However, I realized later, “bias to all” is a pretty damn good way to describe the BBC. It’s not so much an unbiased organization as a desperately inhibited one. Famous cynic and Guardian columnist Charlie Brooker loves to hate on the BBC for being so egregiously inoffensive, and he’s not alone (“Political correctness gone mad!”). Sure, commentary isn’t the Beeb’s strong point. But its greatest weakness is also it’s greatest strength: the BBC prefers incontestable facts to edgy viewpoint, and perhaps as a result, the BBC makes some really good documentaries.
David Attenborough is the quintessential BBC broadcaster: a purveyor of solid information and scientific fact. He’s considered a national treasure (it’s actually Sir David Attenborough) and has honorary degrees from 29 British universities, a national record. There are even a few species named after him: attenborosaurus conybeari (a dinosaur), materpiscis attenboroughi (an extinct fish), blakea attenboroughi (an Ethiopian flowering plant), and of course, the Sir David's long-beaked echidna (that’s the technical term). Suffice it to say, documentary producers all over the world point to his work as an example of top quality television.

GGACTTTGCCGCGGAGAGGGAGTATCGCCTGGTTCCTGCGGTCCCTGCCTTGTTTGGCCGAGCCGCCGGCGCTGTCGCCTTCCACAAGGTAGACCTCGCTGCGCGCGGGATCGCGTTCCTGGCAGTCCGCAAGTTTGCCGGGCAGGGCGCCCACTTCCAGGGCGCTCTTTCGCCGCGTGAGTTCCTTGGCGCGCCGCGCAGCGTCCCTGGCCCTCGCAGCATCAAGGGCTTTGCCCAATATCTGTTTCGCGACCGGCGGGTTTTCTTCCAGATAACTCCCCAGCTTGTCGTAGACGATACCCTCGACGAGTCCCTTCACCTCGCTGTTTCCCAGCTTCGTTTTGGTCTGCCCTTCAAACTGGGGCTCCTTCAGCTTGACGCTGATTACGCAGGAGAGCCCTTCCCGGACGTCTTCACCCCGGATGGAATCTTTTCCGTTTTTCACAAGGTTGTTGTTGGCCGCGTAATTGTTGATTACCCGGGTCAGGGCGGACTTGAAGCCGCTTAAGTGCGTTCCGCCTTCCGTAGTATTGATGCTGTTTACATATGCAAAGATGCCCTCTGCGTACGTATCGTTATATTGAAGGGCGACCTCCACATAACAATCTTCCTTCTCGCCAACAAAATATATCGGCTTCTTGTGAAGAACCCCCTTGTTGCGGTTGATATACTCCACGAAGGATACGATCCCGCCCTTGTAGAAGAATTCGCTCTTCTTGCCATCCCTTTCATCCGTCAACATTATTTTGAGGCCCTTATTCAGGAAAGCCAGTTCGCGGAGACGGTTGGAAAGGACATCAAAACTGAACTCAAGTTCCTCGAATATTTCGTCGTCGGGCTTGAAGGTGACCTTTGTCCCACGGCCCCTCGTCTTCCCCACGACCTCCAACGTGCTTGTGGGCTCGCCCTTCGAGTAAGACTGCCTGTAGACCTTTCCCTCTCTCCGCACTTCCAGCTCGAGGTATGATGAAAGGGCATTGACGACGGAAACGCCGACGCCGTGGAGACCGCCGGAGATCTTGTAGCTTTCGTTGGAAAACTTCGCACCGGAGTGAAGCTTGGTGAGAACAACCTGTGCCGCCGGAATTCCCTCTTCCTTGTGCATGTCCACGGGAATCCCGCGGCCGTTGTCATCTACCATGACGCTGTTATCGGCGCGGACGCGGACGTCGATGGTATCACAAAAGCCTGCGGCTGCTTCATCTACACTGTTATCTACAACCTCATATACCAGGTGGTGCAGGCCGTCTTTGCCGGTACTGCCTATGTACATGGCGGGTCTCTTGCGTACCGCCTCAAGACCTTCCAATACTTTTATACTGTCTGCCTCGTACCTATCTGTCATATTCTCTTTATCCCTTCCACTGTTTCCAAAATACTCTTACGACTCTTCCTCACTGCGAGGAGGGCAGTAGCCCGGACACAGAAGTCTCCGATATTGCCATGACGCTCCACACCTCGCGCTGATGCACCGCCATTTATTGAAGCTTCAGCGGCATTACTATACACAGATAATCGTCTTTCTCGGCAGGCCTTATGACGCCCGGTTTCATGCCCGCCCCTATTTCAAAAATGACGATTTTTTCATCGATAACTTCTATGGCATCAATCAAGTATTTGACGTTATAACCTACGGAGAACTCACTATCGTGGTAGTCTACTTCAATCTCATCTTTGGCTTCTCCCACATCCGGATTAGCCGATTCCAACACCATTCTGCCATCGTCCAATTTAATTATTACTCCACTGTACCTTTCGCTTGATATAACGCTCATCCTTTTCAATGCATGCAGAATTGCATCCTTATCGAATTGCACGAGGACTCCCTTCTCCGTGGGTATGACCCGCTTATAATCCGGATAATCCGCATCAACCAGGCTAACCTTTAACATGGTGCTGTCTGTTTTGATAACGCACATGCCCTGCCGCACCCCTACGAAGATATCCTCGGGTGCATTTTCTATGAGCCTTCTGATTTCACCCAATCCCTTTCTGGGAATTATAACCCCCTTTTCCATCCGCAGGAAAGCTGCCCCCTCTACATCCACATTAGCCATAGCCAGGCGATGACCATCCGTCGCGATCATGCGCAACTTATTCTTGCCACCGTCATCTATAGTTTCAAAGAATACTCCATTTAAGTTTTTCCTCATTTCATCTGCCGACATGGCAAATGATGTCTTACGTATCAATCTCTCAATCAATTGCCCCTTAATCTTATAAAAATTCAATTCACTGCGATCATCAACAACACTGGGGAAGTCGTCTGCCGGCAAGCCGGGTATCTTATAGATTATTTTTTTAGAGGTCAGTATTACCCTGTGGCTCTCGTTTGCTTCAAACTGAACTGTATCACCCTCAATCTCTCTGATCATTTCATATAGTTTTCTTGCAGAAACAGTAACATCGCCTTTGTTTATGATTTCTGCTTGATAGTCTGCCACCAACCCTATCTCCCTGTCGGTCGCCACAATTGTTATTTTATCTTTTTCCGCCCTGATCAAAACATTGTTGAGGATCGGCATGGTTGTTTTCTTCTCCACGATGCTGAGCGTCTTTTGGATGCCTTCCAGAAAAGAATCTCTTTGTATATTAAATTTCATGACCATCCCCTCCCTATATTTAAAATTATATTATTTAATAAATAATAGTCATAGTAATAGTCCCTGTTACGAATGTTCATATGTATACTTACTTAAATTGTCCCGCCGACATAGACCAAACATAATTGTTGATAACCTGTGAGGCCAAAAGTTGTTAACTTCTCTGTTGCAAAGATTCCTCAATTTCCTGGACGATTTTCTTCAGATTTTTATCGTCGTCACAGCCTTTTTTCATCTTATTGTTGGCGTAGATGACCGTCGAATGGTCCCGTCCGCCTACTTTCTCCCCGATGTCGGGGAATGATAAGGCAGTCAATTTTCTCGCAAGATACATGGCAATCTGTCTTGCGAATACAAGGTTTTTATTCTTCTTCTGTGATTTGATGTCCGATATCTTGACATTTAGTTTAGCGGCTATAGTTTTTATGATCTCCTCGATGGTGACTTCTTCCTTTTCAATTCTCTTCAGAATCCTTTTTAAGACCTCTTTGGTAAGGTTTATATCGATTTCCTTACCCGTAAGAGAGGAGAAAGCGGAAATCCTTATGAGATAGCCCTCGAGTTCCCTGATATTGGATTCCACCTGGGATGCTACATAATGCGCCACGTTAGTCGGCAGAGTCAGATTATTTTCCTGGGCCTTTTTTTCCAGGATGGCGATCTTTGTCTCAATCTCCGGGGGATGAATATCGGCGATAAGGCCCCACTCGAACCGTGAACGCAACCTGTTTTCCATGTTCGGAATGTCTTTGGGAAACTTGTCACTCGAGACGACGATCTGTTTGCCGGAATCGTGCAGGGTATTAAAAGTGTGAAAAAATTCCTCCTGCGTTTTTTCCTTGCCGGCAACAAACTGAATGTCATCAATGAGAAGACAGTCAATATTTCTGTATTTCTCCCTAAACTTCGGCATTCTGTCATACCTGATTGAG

Why all the accolades? Well, David Attenborough’s documentaries were big, ambitious projects. He travelled with his camera team all over the world, documenting everything from volcanoes to army ants. When filming ‘The Living Planet’, the crew invented a custom scuba diving outfit with a large, fully enclosed faceplate, so that David Attenborough could speak underwater. When filming in rural Sudan, the David Attenborough and co. had to land their plane on a makeshift runway, as there were no airports or roads in that area. This was in the days before Google Earth. They were adventurers; they filmed where no filmmaker had filmed before.
‘The Living Planet’ is long, complex and ambitious, and jam-packed with information. But, even after 11 long hours of footage, the documentary doesn’t let you forget that it’s barely scratched the surface of the big, wide natural world.